What a fabulous title! How does one bluff in the game of spectral mapping theorems? Well, what game is it, i.e. what’s the bigger picture? The answer is that these theorems are central to the study of commutative Banach algebras, and the author’s stated goal is to “describe the spectral mapping theorem in one, ‘several,’ and ‘many’ variables.” And what do these things mean? Well, a first pass at the spectral mapping theorem comes from linear algebra: say we’re working with finite dimensional vector spaces and in this context a given matrix A has eigenvalues \(\lambda_1,\lambda_2,\dots,\lambda_n\); then, for any polynomial \(P\), the matrix \(P(A)\) has eigenvalues \(P(\lambda_1),P(\lambda_2),\dots,P(\lambda_n)\) (see, e.g. the ubiquitous Wiki-source on this business). Thus the book under review goes at a generalization of this result, with, of course, the word “spectrum” now taking on a more sophisticated meaning than “set of a matrix’s eigenvalues,” to the setting of Banach algebras. Not surprisingly the name Gel’fand figures on many pages in the book.

Indeed, right from the start, Harte presents the object of his study in the following evocative way.

Suppose \(ab=ba\in A\), a commuting pair of Banach algebra elements … ; then \(\sigma(a+b)\subseteq \sigma(a) + \sigma(b); \sigma(ab) \subseteq \sigma(a)\sigma(b)\) … One way to prove this is via Gel’fand’s Theorem [involving maximal ideal spaces, of course] … [But a m]uch sweeter [result] would be a joint spectrum argument enabling us to write \(\sigma(a+b) = \{\lambda+\mu: (\lambda,\mu)\in \sigma(a,b)\}; \sigma(ab) = \{ \lambda\mu : (\lambda,\mu)\in \sigma(a,b)\}\) with \(\sigma(a,b)\subseteq \sigma(a)\times\sigma(b)\). That, in a nutshell, is what these notes are all about.

As always, \(\sigma\) stands for spectrum, the notion of “eigenvalue set” on steroids.

This book is, by design and charter, very terse (not much over 100 pages: it’s truly a Springer Brief), and is therefore vouchsafed for the more seasoned reader: Harte says that “[a]s background we need to introduce the basic algebraic systems, including semigroups, rings, and linear algebras,” but I think it’s the wise reader who comes to this game with more preparation and experience. To be sure, the first three chapters of the book are devoted to “algebra,” “topology,” and “topological algebra,” but it’s already around p. 40 that we get, in quick succession, “spectral topology,” “normed algebra,” and “Banach algebra.” It’s a very rapid ascent.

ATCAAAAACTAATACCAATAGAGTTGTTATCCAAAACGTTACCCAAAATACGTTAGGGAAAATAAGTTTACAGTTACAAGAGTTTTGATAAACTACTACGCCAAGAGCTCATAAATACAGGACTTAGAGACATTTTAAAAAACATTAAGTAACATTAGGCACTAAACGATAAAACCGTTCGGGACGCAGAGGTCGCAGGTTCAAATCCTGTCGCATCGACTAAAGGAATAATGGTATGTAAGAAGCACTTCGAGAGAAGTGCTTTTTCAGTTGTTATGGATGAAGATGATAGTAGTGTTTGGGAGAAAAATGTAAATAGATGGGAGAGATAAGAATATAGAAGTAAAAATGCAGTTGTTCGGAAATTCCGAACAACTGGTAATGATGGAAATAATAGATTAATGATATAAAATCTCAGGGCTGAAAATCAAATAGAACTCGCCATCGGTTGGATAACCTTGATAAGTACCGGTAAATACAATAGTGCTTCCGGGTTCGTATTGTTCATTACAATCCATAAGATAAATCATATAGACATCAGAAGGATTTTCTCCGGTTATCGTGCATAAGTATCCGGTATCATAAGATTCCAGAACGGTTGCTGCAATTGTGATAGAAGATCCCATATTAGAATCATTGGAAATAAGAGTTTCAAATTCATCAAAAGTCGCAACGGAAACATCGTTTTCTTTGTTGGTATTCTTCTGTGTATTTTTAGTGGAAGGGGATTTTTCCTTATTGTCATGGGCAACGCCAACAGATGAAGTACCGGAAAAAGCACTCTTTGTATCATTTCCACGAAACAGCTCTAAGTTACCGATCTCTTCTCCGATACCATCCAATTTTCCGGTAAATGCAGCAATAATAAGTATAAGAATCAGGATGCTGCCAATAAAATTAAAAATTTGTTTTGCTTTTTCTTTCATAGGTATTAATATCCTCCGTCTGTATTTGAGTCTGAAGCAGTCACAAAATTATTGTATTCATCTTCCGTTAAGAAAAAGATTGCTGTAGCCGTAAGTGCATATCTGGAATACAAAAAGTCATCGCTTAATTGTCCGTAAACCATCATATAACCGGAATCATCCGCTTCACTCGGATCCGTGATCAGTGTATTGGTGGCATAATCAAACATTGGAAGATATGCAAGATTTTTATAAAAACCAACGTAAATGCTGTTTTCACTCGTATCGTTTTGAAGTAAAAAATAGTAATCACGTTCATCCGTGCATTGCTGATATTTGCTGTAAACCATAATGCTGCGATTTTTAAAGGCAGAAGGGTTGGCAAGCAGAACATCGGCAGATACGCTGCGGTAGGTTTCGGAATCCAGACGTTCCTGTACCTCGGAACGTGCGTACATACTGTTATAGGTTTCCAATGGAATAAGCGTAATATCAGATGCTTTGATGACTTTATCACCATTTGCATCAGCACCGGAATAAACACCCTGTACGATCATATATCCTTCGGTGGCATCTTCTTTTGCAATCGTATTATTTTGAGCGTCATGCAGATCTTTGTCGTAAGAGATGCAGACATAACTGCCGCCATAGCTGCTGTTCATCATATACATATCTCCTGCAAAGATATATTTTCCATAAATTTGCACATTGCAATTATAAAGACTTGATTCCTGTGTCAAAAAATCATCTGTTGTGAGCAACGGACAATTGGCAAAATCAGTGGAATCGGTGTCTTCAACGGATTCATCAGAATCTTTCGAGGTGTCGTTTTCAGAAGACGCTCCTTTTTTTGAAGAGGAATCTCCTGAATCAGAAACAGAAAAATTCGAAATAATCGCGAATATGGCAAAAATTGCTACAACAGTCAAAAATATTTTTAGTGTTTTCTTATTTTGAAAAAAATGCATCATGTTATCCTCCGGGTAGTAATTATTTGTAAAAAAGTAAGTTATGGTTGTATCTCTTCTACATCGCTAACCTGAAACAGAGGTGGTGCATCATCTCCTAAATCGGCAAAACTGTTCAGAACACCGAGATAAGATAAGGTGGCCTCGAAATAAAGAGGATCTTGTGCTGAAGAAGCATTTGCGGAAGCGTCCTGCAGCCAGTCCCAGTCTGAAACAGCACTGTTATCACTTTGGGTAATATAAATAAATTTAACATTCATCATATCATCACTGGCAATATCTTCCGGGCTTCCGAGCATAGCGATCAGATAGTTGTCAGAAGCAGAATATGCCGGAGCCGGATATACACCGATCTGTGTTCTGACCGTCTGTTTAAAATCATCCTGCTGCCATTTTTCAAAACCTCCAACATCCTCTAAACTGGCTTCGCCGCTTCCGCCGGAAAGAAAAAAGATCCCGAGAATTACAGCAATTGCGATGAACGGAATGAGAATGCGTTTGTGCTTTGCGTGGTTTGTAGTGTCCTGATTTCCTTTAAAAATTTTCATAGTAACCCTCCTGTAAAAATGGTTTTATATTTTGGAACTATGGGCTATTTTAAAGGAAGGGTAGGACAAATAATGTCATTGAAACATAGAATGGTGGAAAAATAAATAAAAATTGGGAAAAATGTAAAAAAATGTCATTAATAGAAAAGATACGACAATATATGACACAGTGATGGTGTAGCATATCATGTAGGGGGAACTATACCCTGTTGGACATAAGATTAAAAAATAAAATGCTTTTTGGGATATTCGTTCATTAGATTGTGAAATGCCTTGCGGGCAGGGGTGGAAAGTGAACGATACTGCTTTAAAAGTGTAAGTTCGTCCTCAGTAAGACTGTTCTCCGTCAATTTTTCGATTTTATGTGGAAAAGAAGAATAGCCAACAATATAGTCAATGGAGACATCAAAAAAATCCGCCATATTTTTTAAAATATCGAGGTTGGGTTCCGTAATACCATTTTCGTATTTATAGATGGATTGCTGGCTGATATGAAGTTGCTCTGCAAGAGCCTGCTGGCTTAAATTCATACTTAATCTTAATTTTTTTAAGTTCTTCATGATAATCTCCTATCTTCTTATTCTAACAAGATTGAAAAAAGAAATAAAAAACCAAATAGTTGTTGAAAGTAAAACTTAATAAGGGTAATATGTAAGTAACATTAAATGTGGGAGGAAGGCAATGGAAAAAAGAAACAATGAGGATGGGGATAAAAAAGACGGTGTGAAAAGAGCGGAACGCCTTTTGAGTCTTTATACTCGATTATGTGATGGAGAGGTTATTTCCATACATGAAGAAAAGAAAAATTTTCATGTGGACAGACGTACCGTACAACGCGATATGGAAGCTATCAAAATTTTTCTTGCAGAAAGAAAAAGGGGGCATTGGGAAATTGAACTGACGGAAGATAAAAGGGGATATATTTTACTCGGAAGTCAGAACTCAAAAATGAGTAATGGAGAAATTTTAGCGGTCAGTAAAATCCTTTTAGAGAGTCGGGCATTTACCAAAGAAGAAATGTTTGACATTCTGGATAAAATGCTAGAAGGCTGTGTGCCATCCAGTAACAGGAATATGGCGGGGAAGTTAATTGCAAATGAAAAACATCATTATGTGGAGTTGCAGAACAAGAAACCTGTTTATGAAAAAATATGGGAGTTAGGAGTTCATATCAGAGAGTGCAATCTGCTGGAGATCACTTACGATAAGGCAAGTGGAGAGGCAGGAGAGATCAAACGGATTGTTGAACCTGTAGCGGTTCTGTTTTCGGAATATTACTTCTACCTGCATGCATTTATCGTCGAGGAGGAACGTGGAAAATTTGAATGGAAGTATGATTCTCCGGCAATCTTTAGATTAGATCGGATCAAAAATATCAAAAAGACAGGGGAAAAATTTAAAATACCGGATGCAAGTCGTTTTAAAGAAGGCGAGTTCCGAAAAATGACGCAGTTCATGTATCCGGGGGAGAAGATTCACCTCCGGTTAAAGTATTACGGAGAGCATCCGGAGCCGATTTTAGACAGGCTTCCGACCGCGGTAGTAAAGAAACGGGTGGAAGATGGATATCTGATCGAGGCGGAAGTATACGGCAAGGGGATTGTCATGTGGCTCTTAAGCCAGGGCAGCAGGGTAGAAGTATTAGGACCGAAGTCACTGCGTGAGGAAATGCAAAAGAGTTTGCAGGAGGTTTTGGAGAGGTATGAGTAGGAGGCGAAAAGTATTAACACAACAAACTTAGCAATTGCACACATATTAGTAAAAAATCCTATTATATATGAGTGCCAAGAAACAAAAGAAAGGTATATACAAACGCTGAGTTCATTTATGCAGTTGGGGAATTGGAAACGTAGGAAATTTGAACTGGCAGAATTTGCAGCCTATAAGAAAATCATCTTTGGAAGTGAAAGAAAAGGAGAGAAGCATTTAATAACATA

That said, it’s a very nice book indeed, given that the reader who survives the g-forces encountered in the opening chapters gets to see some beautiful things in the last three chapters, including a load of spectral theory properly so-called (always worth the price of admission) and generalizations of the material (all geared toward spectral mapping, of course) to “several” and “many” variables. Here, by Harte’s definition, “several” refers to the setting of several-variable polynomials, while “many” means that we’re indeed going over to infinitely many variables: “the passage from finite *n-*tuples … of linear algebra elements to more general systems [indexed on a possibly infinite index set].”

It’s all a lot of mathematical fun, on the sophisticated side, to be sure, but presented well and in a very good, if compact, style.

Michael Berg is Professor of Mathematics at Loyola Marymount University in Los Angeles, CA.